Dyslexia: When Early Identification and Intervention are Critical

byMoshe Shtuhl, Ph.D.

A consensus among child development specialists is that early identification of children with developmental and learning challenges is critical. Early intervention takes advantage of what is often referred to as brain plasticity or neuroplasticity, the ability of the brain to change and reorganize itself based on experience. Neuroplasticity seems to be especially dramatic at a young age. Intervening early also spares the child the experience of secondary negative consequences related to their challenges. For example, a child who does not keep up with learning at school due to learning or attention difficulties might not develop the study skills required for success, and his self esteem could suffer, which in turn could create a negative cycle of discouragement and failure. Extensive research over the past 20 years on dyslexia confirms the importance of early identification and treatment of children with dyslexia.

Dyslexia is a reading disorder, a significant difficulty with reading acquisition. This can be a life-long disability and, though some people with dyslexia have done just fine in life (Charles Schwab, for one), addressing it early can make a huge difference.

Reading mastery, unlike the mastery of language, always requires hard and deliberate work. Whereas most young children learn a language just by being around people who speak the language, no child can learn to read just by spending time with readers. In human evolution, reading appeared relatively late and we are not as hard wired to learn to read as we are to acquire language.

While all children need to work hard to learn to read, some children, many of them very bright, continue to struggle with reading. This phenomenon has mystified child development researchers and over the last century generated various theories and therapies.

Up until about two decades ago, it was believed that for most children dyslexia was caused by weaknesses within the visual system. There was a suggestion, for example, that when children consistently reverse letters, it is a sign of dyslexia. It was also believed that all children with signs of dyslexia should receive some kind of visual therapy to address the root cause of dyslexia. Today we know that this is not the case. In fact most children with dyslexia present with specific weakness with their auditory system. While some children can benefit from visual training, the majority of children need a specialized program that helps them with phonological processing (the ability to manipulate sounds) and with rapid automatic naming (the ability to quickly label visual stimuli). We also know that reversing letters is a normal phenomenon we should not worry about by itself, unless the child is older than eight.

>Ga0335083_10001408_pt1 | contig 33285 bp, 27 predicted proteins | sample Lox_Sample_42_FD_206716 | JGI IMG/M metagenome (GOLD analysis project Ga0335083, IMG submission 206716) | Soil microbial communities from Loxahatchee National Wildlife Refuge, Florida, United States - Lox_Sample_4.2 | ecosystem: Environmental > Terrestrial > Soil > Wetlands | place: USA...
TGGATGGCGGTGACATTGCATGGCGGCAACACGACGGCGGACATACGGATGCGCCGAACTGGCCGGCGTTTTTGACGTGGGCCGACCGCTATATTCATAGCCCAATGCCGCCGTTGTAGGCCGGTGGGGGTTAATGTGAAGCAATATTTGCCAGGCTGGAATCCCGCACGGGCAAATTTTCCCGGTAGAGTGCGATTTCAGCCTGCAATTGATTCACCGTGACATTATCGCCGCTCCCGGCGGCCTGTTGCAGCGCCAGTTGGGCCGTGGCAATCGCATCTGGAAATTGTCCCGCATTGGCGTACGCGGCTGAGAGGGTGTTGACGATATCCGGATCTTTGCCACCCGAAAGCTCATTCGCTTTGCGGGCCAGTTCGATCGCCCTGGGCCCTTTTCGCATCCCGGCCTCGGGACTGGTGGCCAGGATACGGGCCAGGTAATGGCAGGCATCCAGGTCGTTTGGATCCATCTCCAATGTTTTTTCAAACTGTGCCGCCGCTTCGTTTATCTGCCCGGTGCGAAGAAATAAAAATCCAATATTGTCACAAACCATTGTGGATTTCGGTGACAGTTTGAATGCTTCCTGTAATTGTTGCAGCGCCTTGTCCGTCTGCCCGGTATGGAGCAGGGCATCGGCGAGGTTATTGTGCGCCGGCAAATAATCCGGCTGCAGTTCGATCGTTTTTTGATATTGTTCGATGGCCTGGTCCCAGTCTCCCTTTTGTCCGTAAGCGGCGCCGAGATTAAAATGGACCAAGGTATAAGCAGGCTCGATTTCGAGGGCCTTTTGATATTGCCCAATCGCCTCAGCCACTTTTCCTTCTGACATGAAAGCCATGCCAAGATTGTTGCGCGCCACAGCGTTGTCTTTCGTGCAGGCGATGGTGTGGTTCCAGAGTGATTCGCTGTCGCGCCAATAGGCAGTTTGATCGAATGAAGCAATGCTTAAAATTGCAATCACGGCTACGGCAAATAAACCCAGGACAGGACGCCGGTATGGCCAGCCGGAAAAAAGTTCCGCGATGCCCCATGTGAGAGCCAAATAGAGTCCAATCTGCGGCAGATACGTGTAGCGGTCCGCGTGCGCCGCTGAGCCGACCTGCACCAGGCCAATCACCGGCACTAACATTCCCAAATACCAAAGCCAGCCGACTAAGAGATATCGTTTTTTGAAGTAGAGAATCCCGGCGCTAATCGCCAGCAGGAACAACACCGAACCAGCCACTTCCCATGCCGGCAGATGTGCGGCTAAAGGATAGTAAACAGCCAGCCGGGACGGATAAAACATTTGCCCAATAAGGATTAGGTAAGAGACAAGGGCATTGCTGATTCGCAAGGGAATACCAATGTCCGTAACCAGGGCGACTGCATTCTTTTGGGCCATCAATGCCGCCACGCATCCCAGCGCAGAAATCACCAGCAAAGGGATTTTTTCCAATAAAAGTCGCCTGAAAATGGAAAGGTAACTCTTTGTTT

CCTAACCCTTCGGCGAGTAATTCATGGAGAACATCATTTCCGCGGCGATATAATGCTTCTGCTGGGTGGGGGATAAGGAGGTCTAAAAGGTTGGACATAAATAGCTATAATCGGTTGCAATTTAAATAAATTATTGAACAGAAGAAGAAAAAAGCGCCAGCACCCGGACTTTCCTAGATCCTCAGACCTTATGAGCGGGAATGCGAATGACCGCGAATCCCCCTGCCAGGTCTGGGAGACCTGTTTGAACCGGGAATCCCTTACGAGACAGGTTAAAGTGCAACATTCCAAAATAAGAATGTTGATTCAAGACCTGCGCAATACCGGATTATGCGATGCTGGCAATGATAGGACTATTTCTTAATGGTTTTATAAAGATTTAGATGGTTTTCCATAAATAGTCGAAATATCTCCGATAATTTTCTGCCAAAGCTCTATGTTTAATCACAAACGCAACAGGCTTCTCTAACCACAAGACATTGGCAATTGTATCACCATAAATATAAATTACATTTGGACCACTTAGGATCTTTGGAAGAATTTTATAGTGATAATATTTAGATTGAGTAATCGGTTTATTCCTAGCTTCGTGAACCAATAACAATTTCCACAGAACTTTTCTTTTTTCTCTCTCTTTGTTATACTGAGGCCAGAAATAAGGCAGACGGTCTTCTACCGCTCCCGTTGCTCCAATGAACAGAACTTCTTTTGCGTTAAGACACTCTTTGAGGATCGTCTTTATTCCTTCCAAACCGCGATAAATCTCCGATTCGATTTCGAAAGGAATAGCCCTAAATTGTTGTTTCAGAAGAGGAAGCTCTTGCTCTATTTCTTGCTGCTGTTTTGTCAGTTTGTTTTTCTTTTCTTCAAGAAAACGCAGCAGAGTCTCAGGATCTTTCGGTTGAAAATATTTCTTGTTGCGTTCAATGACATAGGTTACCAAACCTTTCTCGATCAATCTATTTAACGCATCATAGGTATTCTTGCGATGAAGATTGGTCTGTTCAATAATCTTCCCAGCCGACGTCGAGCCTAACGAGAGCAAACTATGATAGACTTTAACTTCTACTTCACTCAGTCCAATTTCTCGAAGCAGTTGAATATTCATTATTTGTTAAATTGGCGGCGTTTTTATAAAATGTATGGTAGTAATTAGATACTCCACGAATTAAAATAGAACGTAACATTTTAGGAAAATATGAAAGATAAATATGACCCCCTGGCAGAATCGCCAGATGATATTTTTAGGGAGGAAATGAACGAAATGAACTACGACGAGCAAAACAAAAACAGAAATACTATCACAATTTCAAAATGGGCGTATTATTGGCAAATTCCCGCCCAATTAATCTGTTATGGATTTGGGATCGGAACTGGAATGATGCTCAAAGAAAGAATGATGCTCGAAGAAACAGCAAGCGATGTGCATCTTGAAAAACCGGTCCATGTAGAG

The obvious indicator of a reading disorder is that the child does not make sufficient progress with reading acquisition. However, since children differ in terms of how quickly they master reading, the risk is that if we have to wait until a child is well behind their peers to intervene; then we might miss the most productive time to intervene, which is as early as possible.

Research has shown that preschoolers often show the following early signs of dyslexia:

  • Difficulty with rhyming
  • Difficulty accessing the right word (e.g., “I put it in the thingee”)
  • Have a hard time learning to name colors or letters and the sounds associated with them
  • Have a family history of dyslexia

In kindergarten and first years of school, children with a reading disorder usually showing the following:

  • Child does not sound out words phonetically or make phonetic spelling mistakes. Whereas “enuff” is phonetically correct, “effun” is not.
  • Lack of fluency in reading compared to peers
  • Extensive use of guessing of words, either based on the first letter or on the context of the reading.

If there is a concern about reading, testing can determine if the child meets criteria for a reading disorder and will identify the root cause(s) of the reading problem. Testing will also rule out other potential related challenges, such as attention or visual problems that might affect the child’s rate of reading acquisition.

Once a reading disorder is identified, the hard but very productive work of overcoming dyslexia can start in earnest. To learn more about dyslexia, please see the book Overcoming Dyslexia.